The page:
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The effects of ocean acidification on zooplankton: Using natural CO2 seeps as windows into the future

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dc.contributor.author Fabricius, Katharina (KE)
dc.contributor.author Smith, Joy (JN)
dc.date.accessioned 2016-09-20T23:58:00Z
dc.date.accessioned 2017-03-21T01:07:35Z
dc.date.accessioned 2018-11-01T03:15:55Z
dc.date.available 2016-09-20T23:58:00Z
dc.date.available 2017-03-21T01:07:35Z
dc.date.available 2018-11-01T03:15:55Z
dc.date.issued 2015-12
dc.identifier.citation Fabricius KE, Smith JN (2016) The effects of ocean acidification on zooplankton: Using natural CO2 seeps as windows into the future. Progress Report. Great Barrier Reef Foundation, Brisbane (10 pp) en_US
dc.identifier.other ELO TASK 2514
dc.identifier.uri http://epubs.aims.gov.au/11068/13001
dc.description.abstract Reef-associated zooplankton provide food for many fish and corals in the Great Barrier Reef, and yet we know very little about their future under ocean acidification conditions. Of the >7,000 known zooplankton species, less than 30 species have been studied for their responses to ocean acidification (OA), and all of these studies have been single-species laboratory experiments. Therefore, nearly nothing is known about how ocean acidification will affect entire zooplankton communities in the field. Two natural carbon dioxide seeps in Papua New Guinea create natural CO2 gradients in the seawater, simulating future high CO2 conditions under predicted OA. At these sites, we can compare healthy reefs (unaffected by OA) to reefs under CO2 levels expected for the end of the century. We used these seeps to look at the possible consequences of OA on entire zooplankton communities living residential to coral reefs. Our GBRF project focuses this year on the analysis of our past zooplankton field studies. Our data show that over the course of three expeditions and at two separate seep sites, zooplankton abundance was consistently reduced under OA. There was no drastic shift in the community, i.e. all groups were reduced under elevated CO2 and no taxon thrived under OA. A first manuscript is almost complete, in which we show that the important copepod family Pontellidae (which was previously considered pelagic) is living in coral rubble amongst the reef, and is reduced in numbers under ocean acidification. We have also almost completed a manuscript summarising our field and laboratory experiments that demonstrate that the stony coral, Galaxea fascicularis, ingests less zooplankton under OA, even when the same amount of zooplankton is given as food. en_US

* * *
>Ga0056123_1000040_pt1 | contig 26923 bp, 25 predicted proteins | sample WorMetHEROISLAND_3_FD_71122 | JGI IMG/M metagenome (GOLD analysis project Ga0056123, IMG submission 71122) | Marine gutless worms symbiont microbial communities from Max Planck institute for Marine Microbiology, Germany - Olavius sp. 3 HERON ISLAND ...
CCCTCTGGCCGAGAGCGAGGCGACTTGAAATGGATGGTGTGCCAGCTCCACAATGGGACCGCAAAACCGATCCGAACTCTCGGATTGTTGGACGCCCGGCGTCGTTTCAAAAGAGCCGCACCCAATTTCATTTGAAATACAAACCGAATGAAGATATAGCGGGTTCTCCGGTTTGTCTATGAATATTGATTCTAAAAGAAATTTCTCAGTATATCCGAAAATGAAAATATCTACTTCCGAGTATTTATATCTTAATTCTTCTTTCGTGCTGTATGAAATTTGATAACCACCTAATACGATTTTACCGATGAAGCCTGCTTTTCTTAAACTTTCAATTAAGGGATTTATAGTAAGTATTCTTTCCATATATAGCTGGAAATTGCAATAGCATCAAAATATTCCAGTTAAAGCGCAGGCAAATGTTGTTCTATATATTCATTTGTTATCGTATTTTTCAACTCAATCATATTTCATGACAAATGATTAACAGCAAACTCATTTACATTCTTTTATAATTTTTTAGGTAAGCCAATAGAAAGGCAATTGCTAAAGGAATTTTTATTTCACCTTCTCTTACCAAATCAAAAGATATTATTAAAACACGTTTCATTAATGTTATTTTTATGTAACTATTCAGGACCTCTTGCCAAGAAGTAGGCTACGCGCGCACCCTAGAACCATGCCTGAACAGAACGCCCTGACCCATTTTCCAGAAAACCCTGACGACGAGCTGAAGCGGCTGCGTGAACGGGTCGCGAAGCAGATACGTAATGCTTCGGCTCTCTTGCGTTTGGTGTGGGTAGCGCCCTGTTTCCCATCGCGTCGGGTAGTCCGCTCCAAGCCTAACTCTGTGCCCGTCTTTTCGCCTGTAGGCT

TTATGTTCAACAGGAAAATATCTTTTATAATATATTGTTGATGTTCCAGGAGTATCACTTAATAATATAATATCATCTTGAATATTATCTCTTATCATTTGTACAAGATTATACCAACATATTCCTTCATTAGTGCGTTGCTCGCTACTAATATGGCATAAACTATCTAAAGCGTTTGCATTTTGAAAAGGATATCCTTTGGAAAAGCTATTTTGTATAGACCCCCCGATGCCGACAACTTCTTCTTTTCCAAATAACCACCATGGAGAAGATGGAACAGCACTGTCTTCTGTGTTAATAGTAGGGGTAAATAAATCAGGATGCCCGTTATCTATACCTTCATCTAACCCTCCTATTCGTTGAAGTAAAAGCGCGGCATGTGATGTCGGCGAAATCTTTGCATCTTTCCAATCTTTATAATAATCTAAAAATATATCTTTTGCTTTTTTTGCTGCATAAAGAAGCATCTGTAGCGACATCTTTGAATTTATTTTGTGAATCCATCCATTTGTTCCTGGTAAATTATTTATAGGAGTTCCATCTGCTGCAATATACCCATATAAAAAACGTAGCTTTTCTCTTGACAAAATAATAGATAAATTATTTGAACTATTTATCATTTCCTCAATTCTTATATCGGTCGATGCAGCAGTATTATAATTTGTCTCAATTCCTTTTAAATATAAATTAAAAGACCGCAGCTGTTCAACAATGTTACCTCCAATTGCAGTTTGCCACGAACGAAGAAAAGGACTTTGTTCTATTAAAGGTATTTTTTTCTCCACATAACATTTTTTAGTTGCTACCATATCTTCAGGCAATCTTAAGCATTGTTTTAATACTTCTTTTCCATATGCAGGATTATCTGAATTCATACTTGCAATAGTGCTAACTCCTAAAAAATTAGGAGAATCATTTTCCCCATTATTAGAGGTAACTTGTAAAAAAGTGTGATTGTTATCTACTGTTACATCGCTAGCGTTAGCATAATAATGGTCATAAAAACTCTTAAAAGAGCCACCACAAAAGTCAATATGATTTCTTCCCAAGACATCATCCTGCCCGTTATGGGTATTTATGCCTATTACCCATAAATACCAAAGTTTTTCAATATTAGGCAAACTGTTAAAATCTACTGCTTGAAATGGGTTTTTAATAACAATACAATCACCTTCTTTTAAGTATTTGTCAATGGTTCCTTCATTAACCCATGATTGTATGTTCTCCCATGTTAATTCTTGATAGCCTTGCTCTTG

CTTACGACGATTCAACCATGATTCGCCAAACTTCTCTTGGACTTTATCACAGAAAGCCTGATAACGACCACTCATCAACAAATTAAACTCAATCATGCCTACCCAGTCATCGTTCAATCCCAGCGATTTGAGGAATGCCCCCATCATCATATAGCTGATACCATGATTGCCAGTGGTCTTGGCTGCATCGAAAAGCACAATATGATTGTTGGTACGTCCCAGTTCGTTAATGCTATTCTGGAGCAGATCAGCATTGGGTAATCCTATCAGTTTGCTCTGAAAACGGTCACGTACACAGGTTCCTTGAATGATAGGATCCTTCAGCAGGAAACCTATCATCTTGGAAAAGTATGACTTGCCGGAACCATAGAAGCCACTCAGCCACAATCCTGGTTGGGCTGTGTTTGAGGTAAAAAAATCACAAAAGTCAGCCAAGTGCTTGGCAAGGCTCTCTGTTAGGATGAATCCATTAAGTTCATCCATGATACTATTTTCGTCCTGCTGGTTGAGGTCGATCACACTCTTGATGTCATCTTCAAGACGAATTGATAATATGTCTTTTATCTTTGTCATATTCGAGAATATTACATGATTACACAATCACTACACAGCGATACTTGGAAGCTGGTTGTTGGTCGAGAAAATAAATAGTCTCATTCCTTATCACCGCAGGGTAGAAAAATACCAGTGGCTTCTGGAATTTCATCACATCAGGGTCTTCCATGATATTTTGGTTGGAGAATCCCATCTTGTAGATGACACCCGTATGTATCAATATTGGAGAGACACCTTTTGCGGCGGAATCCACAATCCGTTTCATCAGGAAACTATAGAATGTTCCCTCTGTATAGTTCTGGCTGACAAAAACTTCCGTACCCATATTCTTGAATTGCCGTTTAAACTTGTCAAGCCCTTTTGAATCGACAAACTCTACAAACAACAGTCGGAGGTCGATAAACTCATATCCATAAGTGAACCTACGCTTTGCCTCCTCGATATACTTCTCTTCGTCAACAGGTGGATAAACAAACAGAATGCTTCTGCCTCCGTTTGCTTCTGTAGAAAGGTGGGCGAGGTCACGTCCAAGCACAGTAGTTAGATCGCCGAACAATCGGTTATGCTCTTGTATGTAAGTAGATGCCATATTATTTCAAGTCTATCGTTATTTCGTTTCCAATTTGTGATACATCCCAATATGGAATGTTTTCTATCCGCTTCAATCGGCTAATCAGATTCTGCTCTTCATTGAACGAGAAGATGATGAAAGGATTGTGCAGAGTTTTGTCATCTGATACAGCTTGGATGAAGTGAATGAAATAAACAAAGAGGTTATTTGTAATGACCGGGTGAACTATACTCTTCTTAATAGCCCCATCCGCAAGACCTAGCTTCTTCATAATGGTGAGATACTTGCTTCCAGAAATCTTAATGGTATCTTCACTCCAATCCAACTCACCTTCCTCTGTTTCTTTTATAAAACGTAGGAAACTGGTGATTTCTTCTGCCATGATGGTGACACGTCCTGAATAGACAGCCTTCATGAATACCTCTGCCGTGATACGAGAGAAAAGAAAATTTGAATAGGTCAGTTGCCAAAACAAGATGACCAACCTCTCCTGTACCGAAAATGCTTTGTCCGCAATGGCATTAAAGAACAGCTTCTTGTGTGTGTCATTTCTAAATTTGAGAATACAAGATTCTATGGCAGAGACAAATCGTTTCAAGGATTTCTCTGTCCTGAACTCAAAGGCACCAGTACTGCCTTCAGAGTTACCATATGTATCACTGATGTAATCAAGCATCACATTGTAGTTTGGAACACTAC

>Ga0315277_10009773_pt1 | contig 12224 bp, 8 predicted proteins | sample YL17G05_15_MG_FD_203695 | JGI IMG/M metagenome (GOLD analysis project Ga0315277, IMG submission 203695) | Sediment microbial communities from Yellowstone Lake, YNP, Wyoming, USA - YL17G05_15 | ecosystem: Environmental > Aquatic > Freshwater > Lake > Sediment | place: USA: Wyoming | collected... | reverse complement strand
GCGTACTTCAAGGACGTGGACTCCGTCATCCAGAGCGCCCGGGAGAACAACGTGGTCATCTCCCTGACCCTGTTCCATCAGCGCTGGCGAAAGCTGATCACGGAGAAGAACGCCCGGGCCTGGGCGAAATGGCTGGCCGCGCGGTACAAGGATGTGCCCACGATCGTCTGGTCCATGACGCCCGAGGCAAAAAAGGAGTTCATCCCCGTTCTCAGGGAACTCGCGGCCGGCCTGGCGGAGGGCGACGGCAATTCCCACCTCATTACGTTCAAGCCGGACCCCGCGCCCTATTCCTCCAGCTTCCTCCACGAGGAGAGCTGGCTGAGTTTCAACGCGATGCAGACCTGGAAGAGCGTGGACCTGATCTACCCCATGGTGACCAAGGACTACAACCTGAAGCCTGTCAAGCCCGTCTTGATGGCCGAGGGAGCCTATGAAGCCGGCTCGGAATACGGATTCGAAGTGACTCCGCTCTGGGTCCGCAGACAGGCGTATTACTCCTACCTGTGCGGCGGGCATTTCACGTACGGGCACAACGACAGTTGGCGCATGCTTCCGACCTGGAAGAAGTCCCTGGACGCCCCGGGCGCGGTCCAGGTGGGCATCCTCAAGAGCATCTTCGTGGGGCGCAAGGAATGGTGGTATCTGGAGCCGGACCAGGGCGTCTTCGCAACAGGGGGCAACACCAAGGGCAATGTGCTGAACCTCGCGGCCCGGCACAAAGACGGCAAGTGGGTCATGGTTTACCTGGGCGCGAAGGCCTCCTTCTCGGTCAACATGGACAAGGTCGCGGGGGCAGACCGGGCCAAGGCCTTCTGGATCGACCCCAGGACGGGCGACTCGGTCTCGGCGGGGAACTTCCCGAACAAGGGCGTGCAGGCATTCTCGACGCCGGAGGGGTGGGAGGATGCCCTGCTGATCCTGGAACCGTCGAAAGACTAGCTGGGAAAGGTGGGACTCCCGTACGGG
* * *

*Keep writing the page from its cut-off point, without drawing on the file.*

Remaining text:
dc.description.sponsorship GBRF en_US
dc.language.iso en en_US
dc.publisher GBRF en_US
dc.title The effects of ocean acidification on zooplankton: Using natural CO2 seeps as windows into the future en_US
dc.type report en_US


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